>>In the short term, power generators switch between fuels to take advantage of lower costs here and there. But as more gas-fired plants have come on line, and as the oldest, most inefficient coal plants are being retired, the shift to natural gas has become structural—pushing up demand inexorably. Alas, the price of natural gas doesn’t flow like a tranquil river but has violent ups and downs with sporadic and vicious spikes. Read.... The Coming Spike In The Price Of Natural Gas.<<
<<Japan pays almost 7 times the price that gas trades for at the Henry Hub—because the Henry Hub is irrelevant. US natural gas is landlocked. Even in the US, there are distribution bottlenecks and demand variations that can produce violent local price spikes. Early January, while gas traded for around $3/MMBtu at the Henry Hub, New York experienced a spike and paid nearly $12/MMBtu! In March, as natural gas was drifting towards its decade low at the Henry Hub, Boston briefly paid nearly $9/MMBtu. Natural gas got massacred in one place and spiked in another!... . But US production appears to have peaked, finally, or maybe, after a historic supply-and-demand mismatch that forced prices into the basement of maximum pain. On a weekly basis, according to the EIA, production is still between 3% and 4% higher than the same week last year. However, given the collapse in drilling, production will eventually taper off, and might do so suddenly. Yet, demand from power generators has been skyrocketing as they’ve switched from coal to gas; and on a weekly basis, overall demand has jumped by over 10% when compared to the same week last year—and it’s burning up the record amount of gas in storage…. Oversupply can’t be corrected by exporting; it causes prices to plunge. And a shortage—a scenario the US may be facing at current trends—will be corrected initially by importing LNG in competition with the rest of the world. So prices may spike once again.<<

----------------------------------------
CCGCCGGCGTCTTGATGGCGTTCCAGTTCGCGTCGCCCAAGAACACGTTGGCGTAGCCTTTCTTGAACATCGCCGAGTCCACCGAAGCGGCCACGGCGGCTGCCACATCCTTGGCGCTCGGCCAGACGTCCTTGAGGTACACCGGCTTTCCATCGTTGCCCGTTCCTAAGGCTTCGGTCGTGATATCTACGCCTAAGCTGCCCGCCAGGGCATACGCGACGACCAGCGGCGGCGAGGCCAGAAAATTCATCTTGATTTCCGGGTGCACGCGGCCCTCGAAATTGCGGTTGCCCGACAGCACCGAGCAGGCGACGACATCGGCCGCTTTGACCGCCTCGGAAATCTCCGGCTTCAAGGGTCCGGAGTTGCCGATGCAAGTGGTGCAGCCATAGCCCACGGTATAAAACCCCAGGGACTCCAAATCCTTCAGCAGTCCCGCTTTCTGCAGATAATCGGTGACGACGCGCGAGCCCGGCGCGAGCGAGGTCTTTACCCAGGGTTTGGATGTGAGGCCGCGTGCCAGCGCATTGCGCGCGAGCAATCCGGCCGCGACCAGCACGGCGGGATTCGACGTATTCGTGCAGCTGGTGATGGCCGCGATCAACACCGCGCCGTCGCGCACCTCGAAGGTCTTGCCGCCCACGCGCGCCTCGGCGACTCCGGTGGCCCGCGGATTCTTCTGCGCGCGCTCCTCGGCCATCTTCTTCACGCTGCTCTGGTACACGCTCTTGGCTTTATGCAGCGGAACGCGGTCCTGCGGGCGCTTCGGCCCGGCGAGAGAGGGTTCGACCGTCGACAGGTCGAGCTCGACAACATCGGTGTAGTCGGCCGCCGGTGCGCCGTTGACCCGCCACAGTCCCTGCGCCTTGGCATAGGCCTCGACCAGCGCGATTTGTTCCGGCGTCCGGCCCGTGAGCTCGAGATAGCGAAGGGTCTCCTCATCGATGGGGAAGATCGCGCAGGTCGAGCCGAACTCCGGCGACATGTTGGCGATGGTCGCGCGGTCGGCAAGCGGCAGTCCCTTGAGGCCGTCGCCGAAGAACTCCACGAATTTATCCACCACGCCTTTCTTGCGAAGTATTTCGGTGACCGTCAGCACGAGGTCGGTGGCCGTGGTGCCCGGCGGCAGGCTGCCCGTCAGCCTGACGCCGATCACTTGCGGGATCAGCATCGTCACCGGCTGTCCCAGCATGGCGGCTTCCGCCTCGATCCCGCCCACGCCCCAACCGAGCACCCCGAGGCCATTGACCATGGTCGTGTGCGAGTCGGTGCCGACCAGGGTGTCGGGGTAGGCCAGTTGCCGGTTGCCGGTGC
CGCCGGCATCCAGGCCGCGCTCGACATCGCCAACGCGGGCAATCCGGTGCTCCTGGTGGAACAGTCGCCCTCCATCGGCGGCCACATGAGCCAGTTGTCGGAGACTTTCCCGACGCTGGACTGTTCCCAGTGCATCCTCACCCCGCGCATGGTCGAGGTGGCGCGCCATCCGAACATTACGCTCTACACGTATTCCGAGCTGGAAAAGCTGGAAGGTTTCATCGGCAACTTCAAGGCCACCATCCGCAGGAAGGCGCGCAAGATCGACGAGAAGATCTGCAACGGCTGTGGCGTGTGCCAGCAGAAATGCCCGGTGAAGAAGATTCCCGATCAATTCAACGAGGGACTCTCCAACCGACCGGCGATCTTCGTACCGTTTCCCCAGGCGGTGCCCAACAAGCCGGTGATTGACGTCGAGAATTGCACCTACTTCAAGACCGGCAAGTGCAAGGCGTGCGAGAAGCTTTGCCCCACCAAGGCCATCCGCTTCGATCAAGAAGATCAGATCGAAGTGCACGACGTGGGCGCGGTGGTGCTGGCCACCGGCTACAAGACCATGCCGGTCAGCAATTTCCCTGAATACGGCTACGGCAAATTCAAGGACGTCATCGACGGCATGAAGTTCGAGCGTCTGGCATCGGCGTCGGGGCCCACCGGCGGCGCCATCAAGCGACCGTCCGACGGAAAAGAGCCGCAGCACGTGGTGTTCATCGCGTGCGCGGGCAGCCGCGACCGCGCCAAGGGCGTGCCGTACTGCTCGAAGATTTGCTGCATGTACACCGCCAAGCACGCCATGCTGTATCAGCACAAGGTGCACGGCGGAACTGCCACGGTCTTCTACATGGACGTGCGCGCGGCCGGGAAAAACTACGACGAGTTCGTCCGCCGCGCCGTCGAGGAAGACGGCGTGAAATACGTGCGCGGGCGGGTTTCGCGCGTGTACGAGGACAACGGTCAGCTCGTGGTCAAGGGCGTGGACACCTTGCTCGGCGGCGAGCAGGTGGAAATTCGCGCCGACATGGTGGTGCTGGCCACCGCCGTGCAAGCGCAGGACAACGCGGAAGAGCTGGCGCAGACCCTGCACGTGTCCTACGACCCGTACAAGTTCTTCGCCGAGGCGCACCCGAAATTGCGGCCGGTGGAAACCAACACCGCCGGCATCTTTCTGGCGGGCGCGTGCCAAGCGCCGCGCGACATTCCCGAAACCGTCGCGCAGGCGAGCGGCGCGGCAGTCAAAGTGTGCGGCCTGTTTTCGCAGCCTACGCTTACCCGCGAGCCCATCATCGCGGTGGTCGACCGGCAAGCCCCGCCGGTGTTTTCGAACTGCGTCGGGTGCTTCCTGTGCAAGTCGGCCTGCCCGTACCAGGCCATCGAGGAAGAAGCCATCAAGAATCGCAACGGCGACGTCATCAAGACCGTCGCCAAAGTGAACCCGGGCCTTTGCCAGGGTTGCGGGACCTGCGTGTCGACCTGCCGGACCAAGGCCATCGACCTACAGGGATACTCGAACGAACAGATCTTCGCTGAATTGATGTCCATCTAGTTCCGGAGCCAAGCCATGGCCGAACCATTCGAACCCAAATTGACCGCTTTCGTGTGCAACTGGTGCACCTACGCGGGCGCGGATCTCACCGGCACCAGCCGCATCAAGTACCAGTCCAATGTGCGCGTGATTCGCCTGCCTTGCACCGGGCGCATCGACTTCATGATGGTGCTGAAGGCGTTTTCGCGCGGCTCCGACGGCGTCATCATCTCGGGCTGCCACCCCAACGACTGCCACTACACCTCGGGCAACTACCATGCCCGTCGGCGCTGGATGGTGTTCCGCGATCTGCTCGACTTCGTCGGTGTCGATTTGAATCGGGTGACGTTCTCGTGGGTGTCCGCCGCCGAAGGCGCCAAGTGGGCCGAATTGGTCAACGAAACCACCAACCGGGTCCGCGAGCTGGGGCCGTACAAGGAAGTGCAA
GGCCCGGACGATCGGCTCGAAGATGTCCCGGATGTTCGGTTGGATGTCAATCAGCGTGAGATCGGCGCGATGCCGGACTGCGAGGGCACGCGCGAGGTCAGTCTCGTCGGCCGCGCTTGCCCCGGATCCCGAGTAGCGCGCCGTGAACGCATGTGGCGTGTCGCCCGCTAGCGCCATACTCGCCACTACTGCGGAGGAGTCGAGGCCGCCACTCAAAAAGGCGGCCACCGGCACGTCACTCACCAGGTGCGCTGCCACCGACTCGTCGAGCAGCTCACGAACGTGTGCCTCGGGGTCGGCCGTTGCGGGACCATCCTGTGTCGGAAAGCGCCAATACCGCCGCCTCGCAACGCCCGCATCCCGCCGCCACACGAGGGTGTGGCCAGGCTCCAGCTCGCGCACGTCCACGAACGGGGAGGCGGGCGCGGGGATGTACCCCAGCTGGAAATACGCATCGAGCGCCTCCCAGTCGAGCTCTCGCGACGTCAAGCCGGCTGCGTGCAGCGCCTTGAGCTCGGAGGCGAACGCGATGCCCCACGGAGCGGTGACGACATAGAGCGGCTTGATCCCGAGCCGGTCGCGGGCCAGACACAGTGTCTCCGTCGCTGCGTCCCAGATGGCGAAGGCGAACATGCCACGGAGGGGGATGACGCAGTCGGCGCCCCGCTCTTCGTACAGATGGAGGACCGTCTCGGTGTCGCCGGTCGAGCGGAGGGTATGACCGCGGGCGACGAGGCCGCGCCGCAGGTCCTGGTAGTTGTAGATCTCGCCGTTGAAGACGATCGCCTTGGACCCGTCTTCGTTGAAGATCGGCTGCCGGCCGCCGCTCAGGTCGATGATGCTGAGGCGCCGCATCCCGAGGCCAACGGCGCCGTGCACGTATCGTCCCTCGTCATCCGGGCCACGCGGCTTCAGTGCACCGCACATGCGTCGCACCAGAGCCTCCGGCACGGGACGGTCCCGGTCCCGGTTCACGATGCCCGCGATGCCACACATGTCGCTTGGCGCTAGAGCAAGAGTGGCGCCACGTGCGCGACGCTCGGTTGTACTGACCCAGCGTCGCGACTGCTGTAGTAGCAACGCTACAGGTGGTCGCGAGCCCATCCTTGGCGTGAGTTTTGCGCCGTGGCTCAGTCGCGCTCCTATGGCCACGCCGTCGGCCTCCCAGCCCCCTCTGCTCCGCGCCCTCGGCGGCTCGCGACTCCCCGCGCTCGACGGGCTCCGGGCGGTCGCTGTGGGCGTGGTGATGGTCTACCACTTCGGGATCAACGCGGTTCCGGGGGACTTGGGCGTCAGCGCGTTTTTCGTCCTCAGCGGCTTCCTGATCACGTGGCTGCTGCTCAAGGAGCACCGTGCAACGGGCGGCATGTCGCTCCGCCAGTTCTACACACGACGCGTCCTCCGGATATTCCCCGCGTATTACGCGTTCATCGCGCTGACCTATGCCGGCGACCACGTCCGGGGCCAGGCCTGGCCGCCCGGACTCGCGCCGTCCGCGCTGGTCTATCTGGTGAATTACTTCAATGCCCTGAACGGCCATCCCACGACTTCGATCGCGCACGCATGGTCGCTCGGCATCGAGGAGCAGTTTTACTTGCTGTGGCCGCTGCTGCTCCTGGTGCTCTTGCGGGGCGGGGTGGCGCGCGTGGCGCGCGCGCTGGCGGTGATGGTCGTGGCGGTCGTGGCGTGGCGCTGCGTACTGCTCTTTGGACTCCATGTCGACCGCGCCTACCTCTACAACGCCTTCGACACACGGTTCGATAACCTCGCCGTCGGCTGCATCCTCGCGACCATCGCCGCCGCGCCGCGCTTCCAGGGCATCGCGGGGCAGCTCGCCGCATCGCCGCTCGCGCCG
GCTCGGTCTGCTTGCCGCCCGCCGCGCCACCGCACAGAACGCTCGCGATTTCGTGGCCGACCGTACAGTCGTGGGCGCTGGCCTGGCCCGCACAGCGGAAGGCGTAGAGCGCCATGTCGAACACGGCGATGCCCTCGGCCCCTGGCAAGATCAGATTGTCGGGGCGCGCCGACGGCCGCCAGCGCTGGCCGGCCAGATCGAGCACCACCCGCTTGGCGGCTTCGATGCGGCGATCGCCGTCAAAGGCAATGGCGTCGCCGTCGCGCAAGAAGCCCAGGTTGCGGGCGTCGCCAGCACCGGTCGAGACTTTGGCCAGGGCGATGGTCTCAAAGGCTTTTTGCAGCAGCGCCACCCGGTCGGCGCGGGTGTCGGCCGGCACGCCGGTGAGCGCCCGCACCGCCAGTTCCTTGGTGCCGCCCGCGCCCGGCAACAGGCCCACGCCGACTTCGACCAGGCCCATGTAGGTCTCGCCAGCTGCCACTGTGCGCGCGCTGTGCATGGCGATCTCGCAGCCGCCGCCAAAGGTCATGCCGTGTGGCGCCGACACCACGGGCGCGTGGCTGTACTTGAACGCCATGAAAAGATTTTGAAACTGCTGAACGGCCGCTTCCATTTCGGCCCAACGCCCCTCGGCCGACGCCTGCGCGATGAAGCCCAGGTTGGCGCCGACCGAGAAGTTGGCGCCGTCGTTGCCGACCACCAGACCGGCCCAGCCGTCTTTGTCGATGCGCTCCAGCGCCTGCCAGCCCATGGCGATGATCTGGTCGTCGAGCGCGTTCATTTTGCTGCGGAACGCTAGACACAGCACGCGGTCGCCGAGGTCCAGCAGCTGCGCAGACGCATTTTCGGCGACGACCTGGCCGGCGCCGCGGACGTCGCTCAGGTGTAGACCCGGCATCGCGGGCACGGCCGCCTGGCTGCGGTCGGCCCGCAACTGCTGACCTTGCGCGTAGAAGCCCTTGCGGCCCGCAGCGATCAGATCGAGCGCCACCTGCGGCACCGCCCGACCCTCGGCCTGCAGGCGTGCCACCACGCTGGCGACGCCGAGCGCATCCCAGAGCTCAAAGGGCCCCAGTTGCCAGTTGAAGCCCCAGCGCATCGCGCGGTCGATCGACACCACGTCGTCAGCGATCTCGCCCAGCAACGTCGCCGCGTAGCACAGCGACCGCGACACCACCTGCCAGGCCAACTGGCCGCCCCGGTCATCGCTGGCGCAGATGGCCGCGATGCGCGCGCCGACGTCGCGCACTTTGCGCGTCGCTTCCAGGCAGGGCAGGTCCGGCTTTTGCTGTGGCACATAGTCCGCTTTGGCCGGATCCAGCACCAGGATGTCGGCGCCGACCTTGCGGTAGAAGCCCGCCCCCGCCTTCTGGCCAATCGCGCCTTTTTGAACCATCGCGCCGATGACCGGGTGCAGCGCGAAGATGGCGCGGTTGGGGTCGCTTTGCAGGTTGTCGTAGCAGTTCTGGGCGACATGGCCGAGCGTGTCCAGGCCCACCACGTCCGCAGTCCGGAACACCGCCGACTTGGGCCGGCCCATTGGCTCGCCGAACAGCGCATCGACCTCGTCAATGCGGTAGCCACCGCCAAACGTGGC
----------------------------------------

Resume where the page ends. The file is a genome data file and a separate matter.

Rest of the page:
>>The overall message of his presentation continues to state the rapid depletion rates of shale gas wells combined with their much higher operating costs compared to conventional oil and gas wells means shale gas must have significantly higher market prices in order for the companies to even approach breakeven let alone a profit or that of a profit which will satisfy their investors.
Berman is an experienced geologist from the oil and gas industry. While many people have aggressively attacked him personally on this issue, he maintains he is not anti-shale gas but rather wanting to be a realist about the much higher prices for natural gas it’s going to take to make hydraulic fracking economically viable along with the huge amounts of capital needed by the industry on an ongoing basis.<<